OFFICIAL BUSRide Road Test: ARBOC Specialty Vehicles
ARBOC Specialty Vehicles
2015 Spirit of Liberty
By David Hubbard
The Spirit of Liberty is ready to roll
ARBOC Specialty Vehicles, Middlebury, IN, recently drove its Spirit of Liberty to the BUSRide headquarters in Phoenix for an Official BUSRide Road Test. Four years in the making, the company says it has successfully met its original challenge to engineer and develop a rear-drive, low-floor pusher bus with a continuous plane aisle from front to rear.
“With the completion of product development and production phases, this unique medium-duty low-floor transit bus is now ready for market,” says ARBOC National Sales Manager Ken Becker. “The Spirit of Liberty has completed all required testing including the rigorous Altoona process, and is now eligible for FTA funding.”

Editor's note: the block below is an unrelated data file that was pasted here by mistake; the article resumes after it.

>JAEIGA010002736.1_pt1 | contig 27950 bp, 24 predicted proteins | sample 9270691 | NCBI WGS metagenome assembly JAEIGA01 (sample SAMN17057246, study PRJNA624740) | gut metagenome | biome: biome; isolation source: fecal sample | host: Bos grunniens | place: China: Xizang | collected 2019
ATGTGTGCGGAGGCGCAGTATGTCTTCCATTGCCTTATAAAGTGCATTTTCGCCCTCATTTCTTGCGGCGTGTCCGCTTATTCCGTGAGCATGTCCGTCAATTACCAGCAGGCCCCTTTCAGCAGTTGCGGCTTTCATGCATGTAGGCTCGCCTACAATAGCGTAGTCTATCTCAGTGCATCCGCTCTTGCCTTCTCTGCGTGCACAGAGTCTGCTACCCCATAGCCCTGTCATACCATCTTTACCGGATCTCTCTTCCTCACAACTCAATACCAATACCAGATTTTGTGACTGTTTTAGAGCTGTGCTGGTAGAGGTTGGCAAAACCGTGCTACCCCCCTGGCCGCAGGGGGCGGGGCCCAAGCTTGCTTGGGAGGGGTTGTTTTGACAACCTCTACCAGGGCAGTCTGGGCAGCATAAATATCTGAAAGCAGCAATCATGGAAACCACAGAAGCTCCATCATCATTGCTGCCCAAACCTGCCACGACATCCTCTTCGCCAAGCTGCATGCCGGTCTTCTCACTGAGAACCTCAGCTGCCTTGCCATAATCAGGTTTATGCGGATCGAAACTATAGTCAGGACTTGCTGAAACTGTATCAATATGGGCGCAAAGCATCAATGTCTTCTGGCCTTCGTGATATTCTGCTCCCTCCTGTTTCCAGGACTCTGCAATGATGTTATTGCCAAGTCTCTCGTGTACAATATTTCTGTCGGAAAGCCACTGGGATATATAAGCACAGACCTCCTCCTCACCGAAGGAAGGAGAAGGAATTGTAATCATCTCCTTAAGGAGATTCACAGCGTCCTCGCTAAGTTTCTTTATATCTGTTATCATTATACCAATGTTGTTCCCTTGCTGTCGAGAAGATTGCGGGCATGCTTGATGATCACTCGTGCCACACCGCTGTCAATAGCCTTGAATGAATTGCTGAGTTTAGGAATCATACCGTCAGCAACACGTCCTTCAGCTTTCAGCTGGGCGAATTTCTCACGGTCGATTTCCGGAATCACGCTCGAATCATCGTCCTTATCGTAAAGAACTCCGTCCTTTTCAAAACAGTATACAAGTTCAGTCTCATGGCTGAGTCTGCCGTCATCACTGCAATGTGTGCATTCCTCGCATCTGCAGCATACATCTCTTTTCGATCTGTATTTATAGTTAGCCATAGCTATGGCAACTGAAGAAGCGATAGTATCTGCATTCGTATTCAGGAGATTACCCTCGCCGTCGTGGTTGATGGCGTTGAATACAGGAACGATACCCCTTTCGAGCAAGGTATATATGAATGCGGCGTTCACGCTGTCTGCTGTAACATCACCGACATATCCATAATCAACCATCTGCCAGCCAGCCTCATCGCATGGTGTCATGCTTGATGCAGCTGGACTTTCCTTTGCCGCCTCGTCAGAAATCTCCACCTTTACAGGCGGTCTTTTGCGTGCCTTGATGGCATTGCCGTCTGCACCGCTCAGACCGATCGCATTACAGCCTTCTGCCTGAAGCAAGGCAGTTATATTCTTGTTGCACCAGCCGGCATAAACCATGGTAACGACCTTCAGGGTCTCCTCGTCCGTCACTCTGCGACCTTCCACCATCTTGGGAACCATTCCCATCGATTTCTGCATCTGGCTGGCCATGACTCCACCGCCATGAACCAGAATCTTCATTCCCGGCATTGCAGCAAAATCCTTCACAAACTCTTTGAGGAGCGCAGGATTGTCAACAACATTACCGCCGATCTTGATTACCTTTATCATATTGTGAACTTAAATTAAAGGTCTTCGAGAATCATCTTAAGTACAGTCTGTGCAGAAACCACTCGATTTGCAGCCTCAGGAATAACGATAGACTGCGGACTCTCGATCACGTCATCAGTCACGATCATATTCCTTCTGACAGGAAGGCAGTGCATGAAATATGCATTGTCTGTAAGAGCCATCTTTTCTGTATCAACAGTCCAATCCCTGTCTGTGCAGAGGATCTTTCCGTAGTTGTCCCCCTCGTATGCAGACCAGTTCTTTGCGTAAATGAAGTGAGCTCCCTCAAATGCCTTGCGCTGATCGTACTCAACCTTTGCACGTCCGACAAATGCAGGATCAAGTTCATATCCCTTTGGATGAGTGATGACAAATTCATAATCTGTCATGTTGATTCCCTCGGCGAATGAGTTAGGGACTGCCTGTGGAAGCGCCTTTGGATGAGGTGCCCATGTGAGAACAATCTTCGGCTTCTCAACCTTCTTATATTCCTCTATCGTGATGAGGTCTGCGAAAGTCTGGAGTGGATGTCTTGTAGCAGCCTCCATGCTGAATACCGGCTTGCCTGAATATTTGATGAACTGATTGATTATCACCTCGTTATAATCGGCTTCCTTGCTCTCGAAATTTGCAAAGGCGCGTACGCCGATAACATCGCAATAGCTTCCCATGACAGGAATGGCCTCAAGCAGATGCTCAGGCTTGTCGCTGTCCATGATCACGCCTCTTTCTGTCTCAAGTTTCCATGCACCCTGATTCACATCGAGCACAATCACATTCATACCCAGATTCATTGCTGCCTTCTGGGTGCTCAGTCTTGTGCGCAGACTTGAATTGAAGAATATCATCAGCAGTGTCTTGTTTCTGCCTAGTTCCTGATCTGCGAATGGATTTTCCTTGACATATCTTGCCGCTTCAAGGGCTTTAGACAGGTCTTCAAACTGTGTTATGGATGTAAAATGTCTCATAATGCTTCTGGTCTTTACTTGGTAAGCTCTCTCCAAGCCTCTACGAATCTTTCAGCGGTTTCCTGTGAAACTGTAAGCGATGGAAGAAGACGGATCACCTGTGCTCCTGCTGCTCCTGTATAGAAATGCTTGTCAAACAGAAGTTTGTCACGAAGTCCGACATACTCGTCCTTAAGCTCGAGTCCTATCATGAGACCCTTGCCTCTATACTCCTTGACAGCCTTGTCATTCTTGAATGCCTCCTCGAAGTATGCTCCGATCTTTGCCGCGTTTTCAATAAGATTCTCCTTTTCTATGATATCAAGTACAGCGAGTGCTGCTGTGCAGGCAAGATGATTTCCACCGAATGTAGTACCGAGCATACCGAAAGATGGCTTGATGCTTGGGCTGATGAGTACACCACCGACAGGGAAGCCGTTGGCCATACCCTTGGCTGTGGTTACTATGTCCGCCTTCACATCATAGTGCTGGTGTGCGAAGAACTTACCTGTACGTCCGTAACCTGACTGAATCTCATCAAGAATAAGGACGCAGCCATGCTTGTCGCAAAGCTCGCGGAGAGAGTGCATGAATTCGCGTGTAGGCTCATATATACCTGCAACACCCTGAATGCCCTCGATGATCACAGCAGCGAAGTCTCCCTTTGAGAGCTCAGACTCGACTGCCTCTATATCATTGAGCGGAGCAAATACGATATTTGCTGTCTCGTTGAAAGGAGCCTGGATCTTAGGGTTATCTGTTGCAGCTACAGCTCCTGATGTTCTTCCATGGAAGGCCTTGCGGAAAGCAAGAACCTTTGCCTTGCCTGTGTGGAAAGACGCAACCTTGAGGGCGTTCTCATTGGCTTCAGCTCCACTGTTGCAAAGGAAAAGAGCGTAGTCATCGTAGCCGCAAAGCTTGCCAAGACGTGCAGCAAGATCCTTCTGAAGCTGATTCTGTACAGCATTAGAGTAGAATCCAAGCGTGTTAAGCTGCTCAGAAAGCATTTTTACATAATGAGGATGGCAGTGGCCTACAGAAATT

ARBOC offers the Spirit of Liberty in two lengths: 30 feet and 35 feet. The longer model can accommodate up to six oversized wheelchairs within 54-inch long zones, which exceeds ADA guidelines. The 30-foot model handles four wheelchairs in the same size space. The overall body height is 120 inches (excluding roof hatch or A/C); overall width is 100 inches. Interior height is 85 inches front, 79 inches rear; interior width is 97 inches.
MV Transportation, the paratransit management partner for Valley Metro RPTA, participated with BUSRide for this road test. Catherine Kadrich, a veteran paratransit driver for the company, took the wheel for a third-party review of the new vehicle.